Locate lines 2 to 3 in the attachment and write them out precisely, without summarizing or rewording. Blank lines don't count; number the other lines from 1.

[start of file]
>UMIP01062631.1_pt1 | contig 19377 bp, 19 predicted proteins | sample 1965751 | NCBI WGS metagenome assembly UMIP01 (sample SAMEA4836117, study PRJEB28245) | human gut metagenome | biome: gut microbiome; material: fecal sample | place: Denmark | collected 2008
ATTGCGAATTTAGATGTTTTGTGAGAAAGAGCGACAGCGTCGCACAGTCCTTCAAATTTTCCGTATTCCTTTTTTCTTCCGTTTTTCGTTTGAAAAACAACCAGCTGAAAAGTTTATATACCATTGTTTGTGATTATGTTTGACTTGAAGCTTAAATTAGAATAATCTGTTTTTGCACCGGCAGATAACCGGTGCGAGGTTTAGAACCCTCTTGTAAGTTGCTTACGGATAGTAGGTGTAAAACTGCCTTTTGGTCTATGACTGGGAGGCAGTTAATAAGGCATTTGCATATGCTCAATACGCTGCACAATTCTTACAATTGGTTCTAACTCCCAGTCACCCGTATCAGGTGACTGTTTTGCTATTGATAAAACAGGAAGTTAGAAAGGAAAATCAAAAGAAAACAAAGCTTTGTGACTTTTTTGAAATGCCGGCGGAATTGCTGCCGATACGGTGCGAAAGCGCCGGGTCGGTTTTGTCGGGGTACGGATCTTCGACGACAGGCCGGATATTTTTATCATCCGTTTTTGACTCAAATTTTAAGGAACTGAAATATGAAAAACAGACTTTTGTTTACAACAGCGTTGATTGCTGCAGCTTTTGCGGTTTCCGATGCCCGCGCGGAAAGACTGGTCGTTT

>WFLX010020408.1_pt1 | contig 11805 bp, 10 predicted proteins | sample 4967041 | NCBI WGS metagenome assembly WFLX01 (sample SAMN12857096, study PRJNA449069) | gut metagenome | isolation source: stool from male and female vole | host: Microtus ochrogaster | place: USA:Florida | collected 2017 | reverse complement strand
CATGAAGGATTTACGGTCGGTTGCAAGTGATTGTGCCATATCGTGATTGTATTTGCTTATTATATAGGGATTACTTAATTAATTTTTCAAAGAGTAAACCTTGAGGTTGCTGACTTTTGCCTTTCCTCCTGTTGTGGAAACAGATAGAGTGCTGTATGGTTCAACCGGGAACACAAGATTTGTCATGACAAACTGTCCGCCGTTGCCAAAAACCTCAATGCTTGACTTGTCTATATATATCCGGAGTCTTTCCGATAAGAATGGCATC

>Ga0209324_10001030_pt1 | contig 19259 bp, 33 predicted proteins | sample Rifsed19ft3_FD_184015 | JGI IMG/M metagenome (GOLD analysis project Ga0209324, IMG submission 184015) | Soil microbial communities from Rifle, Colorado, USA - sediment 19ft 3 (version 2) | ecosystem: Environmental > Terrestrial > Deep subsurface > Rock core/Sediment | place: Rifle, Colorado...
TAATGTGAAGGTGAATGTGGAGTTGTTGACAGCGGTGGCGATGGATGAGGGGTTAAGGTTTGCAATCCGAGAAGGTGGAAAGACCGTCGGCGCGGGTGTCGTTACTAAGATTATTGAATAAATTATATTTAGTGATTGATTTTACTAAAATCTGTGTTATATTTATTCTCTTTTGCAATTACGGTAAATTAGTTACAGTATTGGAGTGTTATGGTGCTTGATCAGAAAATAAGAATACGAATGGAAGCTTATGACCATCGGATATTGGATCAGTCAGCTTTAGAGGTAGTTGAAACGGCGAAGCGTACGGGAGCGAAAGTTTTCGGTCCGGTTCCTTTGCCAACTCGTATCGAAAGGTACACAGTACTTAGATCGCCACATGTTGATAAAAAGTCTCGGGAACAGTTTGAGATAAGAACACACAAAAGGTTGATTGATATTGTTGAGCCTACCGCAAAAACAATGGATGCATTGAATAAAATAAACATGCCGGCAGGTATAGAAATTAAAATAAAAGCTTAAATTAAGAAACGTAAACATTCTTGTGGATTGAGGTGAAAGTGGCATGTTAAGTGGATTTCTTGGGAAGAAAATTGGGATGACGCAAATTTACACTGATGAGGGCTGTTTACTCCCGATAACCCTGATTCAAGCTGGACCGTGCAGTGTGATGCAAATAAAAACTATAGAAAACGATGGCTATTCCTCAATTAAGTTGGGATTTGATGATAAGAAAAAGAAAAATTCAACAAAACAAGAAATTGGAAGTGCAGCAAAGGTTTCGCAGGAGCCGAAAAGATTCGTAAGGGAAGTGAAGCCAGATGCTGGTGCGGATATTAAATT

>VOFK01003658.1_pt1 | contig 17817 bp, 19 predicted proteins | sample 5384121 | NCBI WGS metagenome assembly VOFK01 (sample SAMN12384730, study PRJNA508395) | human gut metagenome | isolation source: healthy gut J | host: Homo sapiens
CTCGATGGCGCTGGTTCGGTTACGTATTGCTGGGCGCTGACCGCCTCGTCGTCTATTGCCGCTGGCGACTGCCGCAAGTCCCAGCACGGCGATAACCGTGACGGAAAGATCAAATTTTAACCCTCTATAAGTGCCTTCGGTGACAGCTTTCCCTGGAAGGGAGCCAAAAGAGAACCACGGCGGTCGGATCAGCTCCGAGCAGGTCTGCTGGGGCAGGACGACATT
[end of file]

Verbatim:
ATTGCGAATTTAGATGTTTTGTGAGAAAGAGCGACAGCGTCGCACAGTCCTTCAAATTTTCCGTATTCCTTTTTTCTTCCGTTTTTCGTTTGAAAAACAACCAGCTGAAAAGTTTATATACCATTGTTTGTGATTATGTTTGACTTGAAGCTTAAATTAGAATAATCTGTTTTTGCACCGGCAGATAACCGGTGCGAGGTTTAGAACCCTCTTGTAAGTTGCTTACGGATAGTAGGTGTAAAACTGCCTTTTGGTCTATGACTGGGAGGCAGTTAATAAGGCATTTGCATATGCTCAATACGCTGCACAATTCTTACAATTGGTTCTAACTCCCAGTCACCCGTATCAGGTGACTGTTTTGCTATTGATAAAACAGGAAGTTAGAAAGGAAAATCAAAAGAAAACAAAGCTTTGTGACTTTTTTGAAATGCCGGCGGAATTGCTGCCGATACGGTGCGAAAGCGCCGGGTCGGTTTTGTCGGGGTACGGATCTTCGACGACAGGCCGGATATTTTTATCATCCGTTTTTGACTCAAATTTTAAGGAACTGAAATATGAAAAACAGACTTTTGTTTACAACAGCGTTGATTGCTGCAGCTTTTGCGGTTTCCGATGCCCGCGCGGAAAGACTGGTCGTTT

>WFLX010020408.1_pt1 | contig 11805 bp, 10 predicted proteins | sample 4967041 | NCBI WGS metagenome assembly WFLX01 (sample SAMN12857096, study PRJNA449069) | gut metagenome | isolation source: stool from male and female vole | host: Microtus ochrogaster | place: USA:Florida | collected 2017 | reverse complement strand